The city may sprawl, but we've mapped out your visit. All you have to do is connect the dots.
Originally Appeared on Condé Nast Traveler
Give us the big picture.
No matter what you think of Frank Gehry's Walt Disney Concert Hall—some have compared the design to a toppled Slinky or a Martian sailboat—the home of the Los Angeles Philharmonic is the best place to see classical music on the West Coast. The Phil’s creative director, Gustavo Dudamel, is a Venezuelan that has put the highly regarded orchestra on the international classical music map.
In the same building is the Roy and Edna Disney CalArts Theater (REDCAT), which is as entrenched in the L.A. cultural scene as the Phil. Host to experimental theater, edgy performance art, and film screenings year round, REDCAT is an underrated spot to catch cutting-edge live art. REDCAT also has a gallery that holds contemporary exhibitions. Finally, there’s a somewhat secret garden at the top of the Concert Hall, called the Blue Ribbon Garden. It’s often empty in the middle of the day, making it a perfect spot to have lunch or a contemplative break from the rush of Los Angeles.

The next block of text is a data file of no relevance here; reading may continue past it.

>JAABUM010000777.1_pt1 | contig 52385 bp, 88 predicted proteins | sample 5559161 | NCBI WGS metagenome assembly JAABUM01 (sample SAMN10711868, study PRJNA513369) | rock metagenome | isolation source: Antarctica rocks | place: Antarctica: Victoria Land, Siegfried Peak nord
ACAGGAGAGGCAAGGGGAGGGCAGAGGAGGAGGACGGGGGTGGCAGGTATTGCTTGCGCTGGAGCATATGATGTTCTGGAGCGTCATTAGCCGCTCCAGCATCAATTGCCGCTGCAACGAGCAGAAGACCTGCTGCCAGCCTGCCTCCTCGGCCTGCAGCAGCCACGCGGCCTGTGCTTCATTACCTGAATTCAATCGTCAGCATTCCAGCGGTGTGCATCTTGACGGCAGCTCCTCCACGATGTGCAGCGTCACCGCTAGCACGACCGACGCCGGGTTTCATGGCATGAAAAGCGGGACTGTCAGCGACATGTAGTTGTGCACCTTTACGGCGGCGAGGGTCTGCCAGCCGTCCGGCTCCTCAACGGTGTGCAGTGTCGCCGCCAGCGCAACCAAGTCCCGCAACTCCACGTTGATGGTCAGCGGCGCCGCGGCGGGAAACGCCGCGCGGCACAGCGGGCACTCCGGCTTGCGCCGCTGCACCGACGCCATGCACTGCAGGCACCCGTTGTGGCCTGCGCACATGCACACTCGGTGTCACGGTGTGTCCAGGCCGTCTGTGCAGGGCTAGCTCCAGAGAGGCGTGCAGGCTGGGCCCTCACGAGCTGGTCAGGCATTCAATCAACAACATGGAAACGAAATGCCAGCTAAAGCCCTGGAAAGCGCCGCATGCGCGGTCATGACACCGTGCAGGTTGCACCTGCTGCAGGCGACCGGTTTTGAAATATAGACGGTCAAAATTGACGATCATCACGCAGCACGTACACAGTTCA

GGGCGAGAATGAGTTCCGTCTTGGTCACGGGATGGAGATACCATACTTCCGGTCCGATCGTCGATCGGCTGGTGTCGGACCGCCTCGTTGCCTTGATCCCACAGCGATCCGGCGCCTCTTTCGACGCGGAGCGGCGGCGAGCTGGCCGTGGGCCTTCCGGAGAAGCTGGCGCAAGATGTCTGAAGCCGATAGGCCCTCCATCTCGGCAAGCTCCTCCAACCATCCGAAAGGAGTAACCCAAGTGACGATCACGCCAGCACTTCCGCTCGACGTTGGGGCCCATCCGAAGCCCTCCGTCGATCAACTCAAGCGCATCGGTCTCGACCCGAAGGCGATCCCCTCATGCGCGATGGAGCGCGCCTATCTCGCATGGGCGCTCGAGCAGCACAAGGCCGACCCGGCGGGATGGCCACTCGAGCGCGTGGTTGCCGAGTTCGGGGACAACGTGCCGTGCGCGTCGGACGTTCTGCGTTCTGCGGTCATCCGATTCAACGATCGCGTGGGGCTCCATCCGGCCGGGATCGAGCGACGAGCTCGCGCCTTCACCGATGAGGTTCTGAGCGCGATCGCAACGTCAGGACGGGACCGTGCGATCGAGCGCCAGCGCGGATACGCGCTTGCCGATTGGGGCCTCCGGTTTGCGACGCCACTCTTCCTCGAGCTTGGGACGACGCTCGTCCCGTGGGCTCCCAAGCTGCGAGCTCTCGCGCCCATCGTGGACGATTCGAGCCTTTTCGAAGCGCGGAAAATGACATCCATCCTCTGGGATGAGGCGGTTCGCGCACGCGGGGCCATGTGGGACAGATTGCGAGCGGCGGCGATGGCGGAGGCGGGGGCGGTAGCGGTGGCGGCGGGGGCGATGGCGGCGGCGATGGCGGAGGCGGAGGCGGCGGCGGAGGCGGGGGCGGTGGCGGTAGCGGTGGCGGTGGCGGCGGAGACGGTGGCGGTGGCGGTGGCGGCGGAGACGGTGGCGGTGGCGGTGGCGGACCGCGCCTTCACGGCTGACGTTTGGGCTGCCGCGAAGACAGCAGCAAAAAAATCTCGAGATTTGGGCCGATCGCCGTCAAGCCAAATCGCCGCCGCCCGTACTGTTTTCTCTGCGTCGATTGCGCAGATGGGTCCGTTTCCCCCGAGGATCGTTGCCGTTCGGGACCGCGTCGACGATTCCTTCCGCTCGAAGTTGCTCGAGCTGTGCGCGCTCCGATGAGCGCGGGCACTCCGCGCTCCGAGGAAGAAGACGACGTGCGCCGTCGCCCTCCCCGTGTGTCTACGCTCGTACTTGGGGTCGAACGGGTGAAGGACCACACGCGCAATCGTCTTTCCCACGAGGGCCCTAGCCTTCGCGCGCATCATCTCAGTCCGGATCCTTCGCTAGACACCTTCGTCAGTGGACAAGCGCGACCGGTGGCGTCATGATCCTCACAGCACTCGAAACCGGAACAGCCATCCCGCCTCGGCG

What kinds of events can we see here?
The Philharmonic is one of the best classical music orchestras in the U.S. Walt Disney Concert Hall isn't just the home of the L.A. Phil, though: soloists and non-Phil concerts happen there, as well as opera and jazz performances, and the occasional pop musician. Seats in the balcony can cost anywhere from $60 to $100, and the closer you get, the costs rise. REDCAT puts on excellent performance art, theatrical works, experimental films, talks, and panels that range from polished and high budget, to homemade and offbeat.
How are the seats?
The Walt Disney Concert Hall, which opened in 2003, spared no expense on the seating. Acoustically, nearly every seat in the house is prime. The only exception: the sides of the balcony. Instead, get seats in middle of the balcony, as you'll be able to see everything. All the seats are roomy and comfortable in both the Concert Hall and at REDCAT.
Good for kids?
Kids under six are not permitted at the L.A. Phil (with the exception of holiday concerts), and kids older than that need to be able to sit still for two hours.
Anything in particular that makes this place special?
It may not be the only orchestra in the world to play avant-garde classical music and new American composers like Philip Glass and John Adams, but it might be the best. There is almost no comparison to any classical music in the world when Dudamel is conducting Mahler—it’s that good. REDCAT also puts on risky performances that you won’t see anywhere else, and the pristine setting gives the art a boost.
If we’re going to be in town, what—and who—do you think this is best for?
Classical music isn't for everyone, but the L.A. Phil is known for being a place where even those who eschew the genre find themselves enjoying it. If you're already a fan, you're sure to be wowed.